A powerful and unseasonable sandstorm pounded Beijing’s north end Tuesday night, diverting air traffic and frightening residents, with gusts strong enough to fling stones through the air.
The Beijing Capital International Airport’s website reported that 42 flights were diverted to other airports on the evening of Nov. 27 and one flight returned to its departing port. Heavy gale force winds hammered Huairou District, about 12 miles north of the airport, though downtown Beijing experienced more moderate winds, according to a meteorological report.
Passengers on flights circling to land at the Beijing Capital International Airport were terrified. “I am still badly shaken now. The plane plunged straight down for hundreds of meters. We were lucky that the pilot found a way to pull the plane up,” one passenger posted on the Internet. That plane was diverted to the Shijiazhuang Zhengding International Airport, about 180 miles from Beijing.
“Even the flight attendants were frightened,” said Mr. Chen, a passenger on another flight, describing his terror for Beijing Youth Daily. “Their voices were trembling when they asked the passengers to buckle up. When the airplane went into a nose-dive, the feeling of weightlessness made me feel like I was going to die. A lot of people around me were screaming. I kept my eyes closed and didn’t dare to say a word.”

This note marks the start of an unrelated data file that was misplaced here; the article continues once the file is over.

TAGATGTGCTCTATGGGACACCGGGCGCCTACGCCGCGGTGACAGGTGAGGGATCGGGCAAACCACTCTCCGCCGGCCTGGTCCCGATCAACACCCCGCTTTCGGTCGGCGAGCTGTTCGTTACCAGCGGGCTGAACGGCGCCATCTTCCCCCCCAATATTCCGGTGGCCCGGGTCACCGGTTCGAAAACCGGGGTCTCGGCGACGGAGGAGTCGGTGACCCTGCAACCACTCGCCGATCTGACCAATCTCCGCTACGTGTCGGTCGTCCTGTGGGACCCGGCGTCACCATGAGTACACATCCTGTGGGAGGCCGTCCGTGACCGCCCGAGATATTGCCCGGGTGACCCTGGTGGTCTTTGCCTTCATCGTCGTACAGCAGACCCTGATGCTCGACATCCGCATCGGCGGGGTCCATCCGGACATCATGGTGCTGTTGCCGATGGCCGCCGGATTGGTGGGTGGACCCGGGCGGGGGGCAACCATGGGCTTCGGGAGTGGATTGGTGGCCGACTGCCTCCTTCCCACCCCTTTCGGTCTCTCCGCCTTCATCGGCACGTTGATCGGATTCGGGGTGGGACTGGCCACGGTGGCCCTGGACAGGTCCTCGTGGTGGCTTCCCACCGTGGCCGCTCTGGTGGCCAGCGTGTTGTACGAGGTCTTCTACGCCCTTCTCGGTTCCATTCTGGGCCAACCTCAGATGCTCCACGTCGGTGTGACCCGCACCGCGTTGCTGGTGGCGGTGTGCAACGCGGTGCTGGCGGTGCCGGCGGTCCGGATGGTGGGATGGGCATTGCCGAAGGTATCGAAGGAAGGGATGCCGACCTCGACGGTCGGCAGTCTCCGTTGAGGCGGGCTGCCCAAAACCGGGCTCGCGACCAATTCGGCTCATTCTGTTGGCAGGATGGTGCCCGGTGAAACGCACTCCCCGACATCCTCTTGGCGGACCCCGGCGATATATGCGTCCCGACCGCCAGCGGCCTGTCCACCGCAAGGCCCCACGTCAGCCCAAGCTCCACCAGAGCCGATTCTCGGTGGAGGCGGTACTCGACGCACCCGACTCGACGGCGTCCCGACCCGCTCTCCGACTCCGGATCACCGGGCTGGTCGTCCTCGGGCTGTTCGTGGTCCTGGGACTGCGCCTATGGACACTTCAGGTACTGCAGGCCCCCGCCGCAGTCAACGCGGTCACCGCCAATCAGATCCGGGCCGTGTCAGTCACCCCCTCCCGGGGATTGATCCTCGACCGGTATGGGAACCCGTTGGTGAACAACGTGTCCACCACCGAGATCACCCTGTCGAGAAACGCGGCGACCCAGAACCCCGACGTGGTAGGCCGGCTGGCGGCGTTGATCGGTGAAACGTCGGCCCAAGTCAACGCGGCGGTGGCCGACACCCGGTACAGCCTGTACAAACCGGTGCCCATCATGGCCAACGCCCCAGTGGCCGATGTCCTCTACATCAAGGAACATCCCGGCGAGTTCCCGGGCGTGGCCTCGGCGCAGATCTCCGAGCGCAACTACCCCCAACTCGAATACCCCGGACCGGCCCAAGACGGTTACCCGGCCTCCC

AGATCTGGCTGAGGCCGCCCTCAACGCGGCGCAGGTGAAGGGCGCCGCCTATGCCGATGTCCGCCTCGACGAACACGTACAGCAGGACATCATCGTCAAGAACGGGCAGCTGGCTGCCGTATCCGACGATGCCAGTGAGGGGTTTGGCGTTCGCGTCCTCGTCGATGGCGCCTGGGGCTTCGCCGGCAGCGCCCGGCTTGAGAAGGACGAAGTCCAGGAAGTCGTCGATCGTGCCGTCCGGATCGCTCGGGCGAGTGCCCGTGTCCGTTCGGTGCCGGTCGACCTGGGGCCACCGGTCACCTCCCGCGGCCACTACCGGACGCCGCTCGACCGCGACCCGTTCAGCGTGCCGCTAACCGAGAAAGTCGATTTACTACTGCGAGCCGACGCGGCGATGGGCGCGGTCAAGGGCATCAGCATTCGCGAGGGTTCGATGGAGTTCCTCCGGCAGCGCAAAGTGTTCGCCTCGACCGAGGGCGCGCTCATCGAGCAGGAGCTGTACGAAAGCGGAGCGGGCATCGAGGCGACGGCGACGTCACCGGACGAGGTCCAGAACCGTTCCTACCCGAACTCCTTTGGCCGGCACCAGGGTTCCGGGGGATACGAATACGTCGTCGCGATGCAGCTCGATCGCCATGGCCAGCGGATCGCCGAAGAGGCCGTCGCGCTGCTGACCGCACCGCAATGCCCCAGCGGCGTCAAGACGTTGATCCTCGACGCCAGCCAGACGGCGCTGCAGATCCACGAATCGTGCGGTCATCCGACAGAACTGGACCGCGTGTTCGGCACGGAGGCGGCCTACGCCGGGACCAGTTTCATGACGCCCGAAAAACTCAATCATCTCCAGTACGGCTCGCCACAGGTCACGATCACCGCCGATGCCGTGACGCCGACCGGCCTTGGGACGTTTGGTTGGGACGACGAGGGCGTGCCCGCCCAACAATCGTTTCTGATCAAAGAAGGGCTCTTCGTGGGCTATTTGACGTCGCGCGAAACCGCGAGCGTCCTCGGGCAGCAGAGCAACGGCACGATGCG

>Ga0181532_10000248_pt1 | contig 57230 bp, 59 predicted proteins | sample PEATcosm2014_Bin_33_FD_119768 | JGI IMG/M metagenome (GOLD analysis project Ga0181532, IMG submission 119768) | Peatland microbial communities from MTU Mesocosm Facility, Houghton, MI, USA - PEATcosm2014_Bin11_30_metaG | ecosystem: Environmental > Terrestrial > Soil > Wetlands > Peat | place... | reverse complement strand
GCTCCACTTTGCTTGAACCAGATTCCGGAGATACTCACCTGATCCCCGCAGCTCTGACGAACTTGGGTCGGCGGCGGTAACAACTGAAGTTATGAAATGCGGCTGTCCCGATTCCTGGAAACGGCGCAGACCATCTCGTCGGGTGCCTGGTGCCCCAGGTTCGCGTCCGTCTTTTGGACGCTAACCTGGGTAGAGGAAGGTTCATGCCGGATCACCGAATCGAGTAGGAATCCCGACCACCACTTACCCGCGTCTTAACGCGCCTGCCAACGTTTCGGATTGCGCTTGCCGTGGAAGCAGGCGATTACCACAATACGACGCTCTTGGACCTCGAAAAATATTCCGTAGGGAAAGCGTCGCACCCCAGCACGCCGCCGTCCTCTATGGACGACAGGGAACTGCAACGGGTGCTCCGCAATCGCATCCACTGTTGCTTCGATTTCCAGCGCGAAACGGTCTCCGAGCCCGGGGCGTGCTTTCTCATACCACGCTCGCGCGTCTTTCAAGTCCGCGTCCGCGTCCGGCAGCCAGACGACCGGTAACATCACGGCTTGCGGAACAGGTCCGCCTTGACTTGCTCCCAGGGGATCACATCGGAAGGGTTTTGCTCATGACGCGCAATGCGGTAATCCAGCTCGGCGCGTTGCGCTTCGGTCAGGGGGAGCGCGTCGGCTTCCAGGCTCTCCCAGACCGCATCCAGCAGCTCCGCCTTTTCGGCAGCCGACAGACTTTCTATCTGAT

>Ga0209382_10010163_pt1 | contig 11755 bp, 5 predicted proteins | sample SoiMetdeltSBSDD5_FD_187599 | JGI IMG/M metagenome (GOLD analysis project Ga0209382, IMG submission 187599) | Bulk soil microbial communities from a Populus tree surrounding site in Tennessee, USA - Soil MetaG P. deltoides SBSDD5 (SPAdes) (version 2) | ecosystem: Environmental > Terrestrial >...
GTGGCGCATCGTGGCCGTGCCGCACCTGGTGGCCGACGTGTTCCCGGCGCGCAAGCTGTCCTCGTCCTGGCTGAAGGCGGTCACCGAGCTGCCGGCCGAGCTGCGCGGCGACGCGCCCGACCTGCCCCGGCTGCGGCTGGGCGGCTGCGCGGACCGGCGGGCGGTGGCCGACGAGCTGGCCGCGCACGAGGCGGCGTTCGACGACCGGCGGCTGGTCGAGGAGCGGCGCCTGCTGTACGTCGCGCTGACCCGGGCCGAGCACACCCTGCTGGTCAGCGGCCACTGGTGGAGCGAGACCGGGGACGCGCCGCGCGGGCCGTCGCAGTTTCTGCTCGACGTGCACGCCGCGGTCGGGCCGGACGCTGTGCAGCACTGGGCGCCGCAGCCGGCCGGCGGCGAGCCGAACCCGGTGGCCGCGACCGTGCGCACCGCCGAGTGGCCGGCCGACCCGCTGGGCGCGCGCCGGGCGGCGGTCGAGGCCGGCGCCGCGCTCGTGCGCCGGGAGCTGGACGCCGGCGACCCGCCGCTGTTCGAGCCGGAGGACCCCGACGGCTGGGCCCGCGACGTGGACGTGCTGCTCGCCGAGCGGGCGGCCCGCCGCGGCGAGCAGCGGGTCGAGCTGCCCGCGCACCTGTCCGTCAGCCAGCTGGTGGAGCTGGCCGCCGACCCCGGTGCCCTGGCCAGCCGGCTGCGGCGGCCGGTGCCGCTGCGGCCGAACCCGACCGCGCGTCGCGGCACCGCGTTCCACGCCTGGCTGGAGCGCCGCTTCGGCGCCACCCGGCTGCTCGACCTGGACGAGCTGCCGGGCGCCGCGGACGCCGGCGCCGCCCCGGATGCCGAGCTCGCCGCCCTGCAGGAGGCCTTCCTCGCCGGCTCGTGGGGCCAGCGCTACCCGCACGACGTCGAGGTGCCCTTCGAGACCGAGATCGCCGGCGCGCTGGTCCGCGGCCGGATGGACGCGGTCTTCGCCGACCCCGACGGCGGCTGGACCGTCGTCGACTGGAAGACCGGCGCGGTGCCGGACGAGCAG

According to Chen’s description, when the aircraft was approaching the Beijing airport, he felt that the plane was floating like a leaf on the wind and that the pilot had lost control of the airplane. Chen said, “I was petrified, I had no nerve left at all,” until they finally landed safely at the airport in Shijiazhuang.
Meteorological analysis shows that Beijing sandstorms are most frequent between March and May, but seldom in November.
One woman who experienced the out of season storm on the ground wrote on the Internet, “This is the first time that I have ever felt such strong wind gusts. It was terrifying. It felt as though the building I was in was collapsing.”
Read the original Chinese article.
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